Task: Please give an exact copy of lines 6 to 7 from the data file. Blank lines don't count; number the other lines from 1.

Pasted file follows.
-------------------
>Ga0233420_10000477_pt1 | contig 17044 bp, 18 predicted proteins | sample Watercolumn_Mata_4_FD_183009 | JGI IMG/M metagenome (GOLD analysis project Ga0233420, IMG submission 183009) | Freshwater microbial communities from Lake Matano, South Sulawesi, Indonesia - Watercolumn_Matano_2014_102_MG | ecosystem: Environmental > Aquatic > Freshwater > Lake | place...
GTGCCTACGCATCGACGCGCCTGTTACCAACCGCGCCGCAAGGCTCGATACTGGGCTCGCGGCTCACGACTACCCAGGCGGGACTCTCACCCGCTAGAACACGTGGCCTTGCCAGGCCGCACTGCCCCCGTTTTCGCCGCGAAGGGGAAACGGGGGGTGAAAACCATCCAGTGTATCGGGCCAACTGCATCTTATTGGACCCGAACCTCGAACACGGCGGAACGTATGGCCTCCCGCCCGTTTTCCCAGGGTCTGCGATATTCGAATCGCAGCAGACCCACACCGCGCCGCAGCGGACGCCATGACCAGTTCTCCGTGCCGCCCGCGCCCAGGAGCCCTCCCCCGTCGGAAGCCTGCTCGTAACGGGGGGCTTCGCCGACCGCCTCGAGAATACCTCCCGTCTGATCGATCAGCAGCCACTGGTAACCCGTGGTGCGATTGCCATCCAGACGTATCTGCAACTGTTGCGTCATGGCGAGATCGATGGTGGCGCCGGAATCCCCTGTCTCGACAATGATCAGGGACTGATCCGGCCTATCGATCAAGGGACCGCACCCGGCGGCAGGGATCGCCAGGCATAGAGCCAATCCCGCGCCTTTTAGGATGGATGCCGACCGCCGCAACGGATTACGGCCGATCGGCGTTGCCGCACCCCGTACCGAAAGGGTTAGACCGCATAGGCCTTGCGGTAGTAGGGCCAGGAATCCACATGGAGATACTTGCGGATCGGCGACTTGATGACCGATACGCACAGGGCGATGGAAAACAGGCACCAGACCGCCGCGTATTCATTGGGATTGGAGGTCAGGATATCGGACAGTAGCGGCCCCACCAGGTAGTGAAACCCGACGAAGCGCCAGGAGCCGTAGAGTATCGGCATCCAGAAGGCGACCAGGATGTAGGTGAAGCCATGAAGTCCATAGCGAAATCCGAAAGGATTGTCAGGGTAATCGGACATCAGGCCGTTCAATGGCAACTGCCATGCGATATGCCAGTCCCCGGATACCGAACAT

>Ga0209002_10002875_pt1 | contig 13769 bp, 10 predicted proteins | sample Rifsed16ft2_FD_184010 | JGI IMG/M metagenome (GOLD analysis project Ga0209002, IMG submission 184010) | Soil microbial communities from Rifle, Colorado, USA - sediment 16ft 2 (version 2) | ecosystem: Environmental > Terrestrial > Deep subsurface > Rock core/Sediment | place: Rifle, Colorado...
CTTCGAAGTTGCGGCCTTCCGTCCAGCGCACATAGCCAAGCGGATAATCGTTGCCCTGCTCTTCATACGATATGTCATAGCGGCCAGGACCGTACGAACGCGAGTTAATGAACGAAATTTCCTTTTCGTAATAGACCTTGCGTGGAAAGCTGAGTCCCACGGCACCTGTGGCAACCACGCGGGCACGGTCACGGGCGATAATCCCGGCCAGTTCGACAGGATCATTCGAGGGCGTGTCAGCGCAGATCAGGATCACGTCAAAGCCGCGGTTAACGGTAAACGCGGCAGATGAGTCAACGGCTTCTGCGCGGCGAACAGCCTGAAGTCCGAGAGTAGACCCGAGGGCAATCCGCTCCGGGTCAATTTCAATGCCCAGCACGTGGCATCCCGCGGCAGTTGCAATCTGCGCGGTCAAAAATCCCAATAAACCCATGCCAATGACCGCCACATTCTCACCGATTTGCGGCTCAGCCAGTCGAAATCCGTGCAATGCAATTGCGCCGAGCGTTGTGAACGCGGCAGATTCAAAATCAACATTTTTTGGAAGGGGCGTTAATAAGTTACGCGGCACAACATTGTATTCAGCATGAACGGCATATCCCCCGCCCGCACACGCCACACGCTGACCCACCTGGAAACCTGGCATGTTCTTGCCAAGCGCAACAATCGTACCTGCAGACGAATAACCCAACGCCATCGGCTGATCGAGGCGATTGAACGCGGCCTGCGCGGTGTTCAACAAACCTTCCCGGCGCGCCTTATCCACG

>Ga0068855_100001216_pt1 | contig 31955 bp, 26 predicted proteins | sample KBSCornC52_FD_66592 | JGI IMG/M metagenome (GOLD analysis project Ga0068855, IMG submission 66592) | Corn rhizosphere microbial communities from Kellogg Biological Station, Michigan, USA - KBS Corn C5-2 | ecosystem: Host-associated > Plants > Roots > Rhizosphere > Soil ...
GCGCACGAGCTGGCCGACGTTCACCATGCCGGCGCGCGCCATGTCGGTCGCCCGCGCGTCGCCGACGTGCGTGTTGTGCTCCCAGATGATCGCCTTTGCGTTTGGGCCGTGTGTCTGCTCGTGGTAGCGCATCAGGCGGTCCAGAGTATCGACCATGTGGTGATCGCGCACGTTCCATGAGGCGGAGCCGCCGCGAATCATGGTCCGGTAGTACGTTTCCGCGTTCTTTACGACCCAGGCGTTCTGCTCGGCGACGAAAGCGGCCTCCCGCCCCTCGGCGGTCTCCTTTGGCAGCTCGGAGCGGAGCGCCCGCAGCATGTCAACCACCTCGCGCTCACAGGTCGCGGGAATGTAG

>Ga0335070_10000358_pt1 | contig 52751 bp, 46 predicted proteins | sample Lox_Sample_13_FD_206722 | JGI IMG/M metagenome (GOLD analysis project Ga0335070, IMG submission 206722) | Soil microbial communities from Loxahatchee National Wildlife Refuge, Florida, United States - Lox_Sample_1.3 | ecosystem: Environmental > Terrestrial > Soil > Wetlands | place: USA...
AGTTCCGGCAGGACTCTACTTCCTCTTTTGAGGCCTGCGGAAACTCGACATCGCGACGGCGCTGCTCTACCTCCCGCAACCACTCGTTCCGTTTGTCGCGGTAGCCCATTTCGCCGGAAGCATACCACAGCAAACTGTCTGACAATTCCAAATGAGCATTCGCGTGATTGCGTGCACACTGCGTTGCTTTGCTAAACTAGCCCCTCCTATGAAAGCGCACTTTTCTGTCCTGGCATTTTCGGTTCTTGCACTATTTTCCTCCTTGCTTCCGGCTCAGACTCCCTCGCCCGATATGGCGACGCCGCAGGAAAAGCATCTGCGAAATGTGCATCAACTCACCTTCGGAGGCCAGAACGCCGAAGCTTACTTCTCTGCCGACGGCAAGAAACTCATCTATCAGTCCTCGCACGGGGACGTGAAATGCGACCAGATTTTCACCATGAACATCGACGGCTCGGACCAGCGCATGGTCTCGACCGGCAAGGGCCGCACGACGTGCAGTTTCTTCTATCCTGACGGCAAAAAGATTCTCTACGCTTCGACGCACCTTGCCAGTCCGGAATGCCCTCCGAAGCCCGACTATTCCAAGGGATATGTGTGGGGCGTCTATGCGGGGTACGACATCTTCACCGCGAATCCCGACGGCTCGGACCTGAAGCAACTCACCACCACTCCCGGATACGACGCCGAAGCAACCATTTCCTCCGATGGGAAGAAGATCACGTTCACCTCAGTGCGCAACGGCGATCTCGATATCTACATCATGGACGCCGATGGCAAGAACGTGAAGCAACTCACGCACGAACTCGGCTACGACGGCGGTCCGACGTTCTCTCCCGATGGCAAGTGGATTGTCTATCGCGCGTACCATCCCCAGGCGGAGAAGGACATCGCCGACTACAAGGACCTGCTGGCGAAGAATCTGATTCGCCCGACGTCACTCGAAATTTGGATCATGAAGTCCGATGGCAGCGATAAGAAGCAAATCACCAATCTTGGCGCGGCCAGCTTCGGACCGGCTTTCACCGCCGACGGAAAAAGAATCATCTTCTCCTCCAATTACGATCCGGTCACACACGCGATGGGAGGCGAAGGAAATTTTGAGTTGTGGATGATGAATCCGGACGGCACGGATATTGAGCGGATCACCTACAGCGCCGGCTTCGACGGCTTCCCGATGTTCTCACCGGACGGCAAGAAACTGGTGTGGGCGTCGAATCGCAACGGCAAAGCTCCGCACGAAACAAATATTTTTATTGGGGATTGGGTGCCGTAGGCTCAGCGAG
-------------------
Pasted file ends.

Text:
GCGCACGAGCTGGCCGACGTTCACCATGCCGGCGCGCGCCATGTCGGTCGCCCGCGCGTCGCCGACGTGCGTGTTGTGCTCCCAGATGATCGCCTTTGCGTTTGGGCCGTGTGTCTGCTCGTGGTAGCGCATCAGGCGGTCCAGAGTATCGACCATGTGGTGATCGCGCACGTTCCATGAGGCGGAGCCGCCGCGAATCATGGTCCGGTAGTACGTTTCCGCGTTCTTTACGACCCAGGCGTTCTGCTCGGCGACGAAAGCGGCCTCCCGCCCCTCGGCGGTCTCCTTTGGCAGCTCGGAGCGGAGCGCCCGCAGCATGTCAACCACCTCGCGCTCACAGGTCGCGGGAATGTAG

>Ga0335070_10000358_pt1 | contig 52751 bp, 46 predicted proteins | sample Lox_Sample_13_FD_206722 | JGI IMG/M metagenome (GOLD analysis project Ga0335070, IMG submission 206722) | Soil microbial communities from Loxahatchee National Wildlife Refuge, Florida, United States - Lox_Sample_1.3 | ecosystem: Environmental > Terrestrial > Soil > Wetlands | place: USA...